Cruising Tips

Getting set for the first sail of the season? Here's a quick guide to getting the best out of your furling headsail.
Anchoring involves more than dropping a chunk of metal overboard and fastening your boat to it. The best way to improve your technique is through practice, but this can be hard to come by if your boat is often on a mooring or dock.

Ring Around the Headstay

by Charles J. Doane, Posted February 28, 2013
The first bareboat I ever hired in the Virgin Islands, many moons ago, was from a small hole-in-the-wall charter outfit with a rather motley fleet of vessels.
The wind was too light to sail, so we started out motoring. Soon, however, my buddy’s motor started heating up. The access hatch was buried under camping gear, and he didn’t want to investigate right then, so he shut his engine down, and I took his boat in tow.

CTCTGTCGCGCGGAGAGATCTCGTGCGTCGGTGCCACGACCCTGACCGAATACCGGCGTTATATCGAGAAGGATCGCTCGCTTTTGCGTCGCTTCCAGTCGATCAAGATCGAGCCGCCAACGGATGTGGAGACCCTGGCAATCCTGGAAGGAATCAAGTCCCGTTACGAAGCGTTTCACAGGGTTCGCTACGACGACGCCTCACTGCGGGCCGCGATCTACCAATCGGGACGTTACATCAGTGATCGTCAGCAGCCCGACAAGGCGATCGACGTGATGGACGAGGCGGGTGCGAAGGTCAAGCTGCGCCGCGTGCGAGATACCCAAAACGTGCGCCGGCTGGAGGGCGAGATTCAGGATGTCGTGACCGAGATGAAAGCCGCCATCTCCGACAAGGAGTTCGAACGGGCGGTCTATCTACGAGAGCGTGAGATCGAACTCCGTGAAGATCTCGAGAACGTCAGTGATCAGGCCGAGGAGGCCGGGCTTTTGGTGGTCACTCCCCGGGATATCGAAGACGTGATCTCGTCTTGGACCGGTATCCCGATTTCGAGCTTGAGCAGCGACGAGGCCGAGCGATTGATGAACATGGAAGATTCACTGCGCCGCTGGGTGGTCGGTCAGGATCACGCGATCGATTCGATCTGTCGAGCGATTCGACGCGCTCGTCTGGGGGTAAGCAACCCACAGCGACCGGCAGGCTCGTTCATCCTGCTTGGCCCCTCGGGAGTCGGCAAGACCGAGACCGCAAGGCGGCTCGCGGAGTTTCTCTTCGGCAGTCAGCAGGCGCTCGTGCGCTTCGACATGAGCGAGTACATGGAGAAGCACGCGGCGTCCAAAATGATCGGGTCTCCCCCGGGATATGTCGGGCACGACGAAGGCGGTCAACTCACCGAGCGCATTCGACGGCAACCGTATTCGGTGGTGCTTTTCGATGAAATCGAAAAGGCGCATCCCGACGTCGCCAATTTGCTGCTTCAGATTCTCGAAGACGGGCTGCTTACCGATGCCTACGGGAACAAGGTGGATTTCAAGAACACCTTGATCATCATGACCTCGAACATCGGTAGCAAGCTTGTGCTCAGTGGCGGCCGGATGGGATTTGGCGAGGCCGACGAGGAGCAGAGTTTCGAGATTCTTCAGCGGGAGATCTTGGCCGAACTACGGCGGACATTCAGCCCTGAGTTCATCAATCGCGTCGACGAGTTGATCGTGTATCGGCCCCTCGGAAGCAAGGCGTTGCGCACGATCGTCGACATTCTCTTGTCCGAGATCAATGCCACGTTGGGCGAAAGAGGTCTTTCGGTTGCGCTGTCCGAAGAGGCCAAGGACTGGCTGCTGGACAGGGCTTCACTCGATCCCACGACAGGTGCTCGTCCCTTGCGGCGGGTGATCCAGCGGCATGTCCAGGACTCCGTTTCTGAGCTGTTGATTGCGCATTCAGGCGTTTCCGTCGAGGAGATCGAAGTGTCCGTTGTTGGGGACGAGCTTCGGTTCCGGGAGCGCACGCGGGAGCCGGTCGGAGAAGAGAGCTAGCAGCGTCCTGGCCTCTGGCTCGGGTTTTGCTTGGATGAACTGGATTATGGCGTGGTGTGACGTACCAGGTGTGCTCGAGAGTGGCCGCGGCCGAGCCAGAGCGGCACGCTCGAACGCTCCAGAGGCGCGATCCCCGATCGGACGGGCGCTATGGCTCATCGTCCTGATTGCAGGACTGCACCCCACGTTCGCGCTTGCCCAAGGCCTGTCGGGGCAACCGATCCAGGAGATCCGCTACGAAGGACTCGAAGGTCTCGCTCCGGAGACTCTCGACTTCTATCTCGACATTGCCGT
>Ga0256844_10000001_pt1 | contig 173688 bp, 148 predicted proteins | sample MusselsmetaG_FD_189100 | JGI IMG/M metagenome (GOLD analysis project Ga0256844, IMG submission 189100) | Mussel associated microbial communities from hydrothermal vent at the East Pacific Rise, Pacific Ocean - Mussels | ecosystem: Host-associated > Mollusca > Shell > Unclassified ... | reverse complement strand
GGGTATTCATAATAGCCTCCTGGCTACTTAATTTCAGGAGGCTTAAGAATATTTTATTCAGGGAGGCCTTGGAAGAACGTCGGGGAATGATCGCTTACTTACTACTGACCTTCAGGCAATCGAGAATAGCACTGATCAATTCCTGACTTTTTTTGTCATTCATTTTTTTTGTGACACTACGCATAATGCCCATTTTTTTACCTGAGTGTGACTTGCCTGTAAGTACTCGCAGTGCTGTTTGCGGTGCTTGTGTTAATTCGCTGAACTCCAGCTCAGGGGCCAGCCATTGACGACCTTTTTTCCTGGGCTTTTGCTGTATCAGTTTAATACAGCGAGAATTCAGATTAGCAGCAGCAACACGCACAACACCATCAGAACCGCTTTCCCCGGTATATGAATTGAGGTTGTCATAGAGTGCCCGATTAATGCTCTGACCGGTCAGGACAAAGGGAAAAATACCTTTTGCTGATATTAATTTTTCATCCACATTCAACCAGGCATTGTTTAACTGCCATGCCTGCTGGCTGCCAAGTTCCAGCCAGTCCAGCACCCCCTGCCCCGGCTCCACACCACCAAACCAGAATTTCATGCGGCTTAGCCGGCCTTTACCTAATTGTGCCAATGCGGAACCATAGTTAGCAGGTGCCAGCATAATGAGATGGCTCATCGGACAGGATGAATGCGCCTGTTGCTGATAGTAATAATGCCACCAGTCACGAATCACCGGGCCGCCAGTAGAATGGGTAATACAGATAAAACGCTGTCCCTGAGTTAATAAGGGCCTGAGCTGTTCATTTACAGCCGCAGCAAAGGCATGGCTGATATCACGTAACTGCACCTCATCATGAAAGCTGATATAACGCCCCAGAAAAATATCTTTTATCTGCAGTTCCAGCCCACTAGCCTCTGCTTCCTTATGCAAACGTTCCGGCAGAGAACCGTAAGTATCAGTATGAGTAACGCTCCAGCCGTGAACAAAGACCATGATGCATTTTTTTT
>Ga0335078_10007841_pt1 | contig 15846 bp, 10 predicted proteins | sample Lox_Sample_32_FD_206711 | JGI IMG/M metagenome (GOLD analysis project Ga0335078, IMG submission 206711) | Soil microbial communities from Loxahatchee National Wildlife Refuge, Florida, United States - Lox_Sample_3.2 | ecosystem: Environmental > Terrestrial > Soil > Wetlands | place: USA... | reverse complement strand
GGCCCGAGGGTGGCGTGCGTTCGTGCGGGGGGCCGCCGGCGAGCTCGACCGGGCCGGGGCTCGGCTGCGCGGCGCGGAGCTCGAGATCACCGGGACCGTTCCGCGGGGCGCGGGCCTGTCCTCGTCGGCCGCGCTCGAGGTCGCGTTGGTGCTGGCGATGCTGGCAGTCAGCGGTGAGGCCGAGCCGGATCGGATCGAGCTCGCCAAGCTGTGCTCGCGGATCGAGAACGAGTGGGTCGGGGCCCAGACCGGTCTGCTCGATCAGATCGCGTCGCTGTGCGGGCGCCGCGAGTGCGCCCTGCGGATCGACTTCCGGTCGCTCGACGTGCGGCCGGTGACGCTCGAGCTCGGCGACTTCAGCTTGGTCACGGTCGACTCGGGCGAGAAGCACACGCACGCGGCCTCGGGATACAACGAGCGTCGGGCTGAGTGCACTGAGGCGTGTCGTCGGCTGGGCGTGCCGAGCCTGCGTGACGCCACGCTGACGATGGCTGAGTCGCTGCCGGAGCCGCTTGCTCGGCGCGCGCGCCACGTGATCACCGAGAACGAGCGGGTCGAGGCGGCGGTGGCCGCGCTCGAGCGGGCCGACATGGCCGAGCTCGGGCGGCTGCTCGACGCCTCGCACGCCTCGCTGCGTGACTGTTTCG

Water and the Prodigal Crew

by Tom Cunliffe, Posted February 18, 2013
Pressure water is always nice on a boat, but when a landlubbing crew comes aboard it only encourages them to waste a precious commodity.

Cruising Tips: Knot Log Drain

by Bill Bleyer, Posted February 11, 2013
If you’re like many boatowners, you’ll only learn that the hoses connecting your cockpit drains to the transom through-hulls have failed when you see your floorboards afloat.

The Art of Motorsailing

by Charles J. Doane, Posted February 4, 2013
It never fails to amaze me how many jerry jugs of fuel some bluewater sailors are willing to carry on deck. Once I spotted a boat at the fuel dock in St. Georges with 16 jugs open on the quay waiting to be filled...
Seven things I wished I'd known before taking my nautical leap of faith

Cruising Tips: Heaving-To

by Andy Schell, Posted January 21, 2013
During the 2011 edition of the Caribbean 1500 cruising rally, nine yachts of the fleet of 62 broke off after crossing the Gulf Stream and sailed toward Green Turtle Cay in the Abacos. 

Parbuckling Dock Lines

by Tom Cunliffe, Posted January 14, 2013
If ever you find yourself with a heavy boat tied to a dock or wall, blowing off so that no amount of heaving will bring her in, you can always use the simple principle of parbuckling on your docklines.
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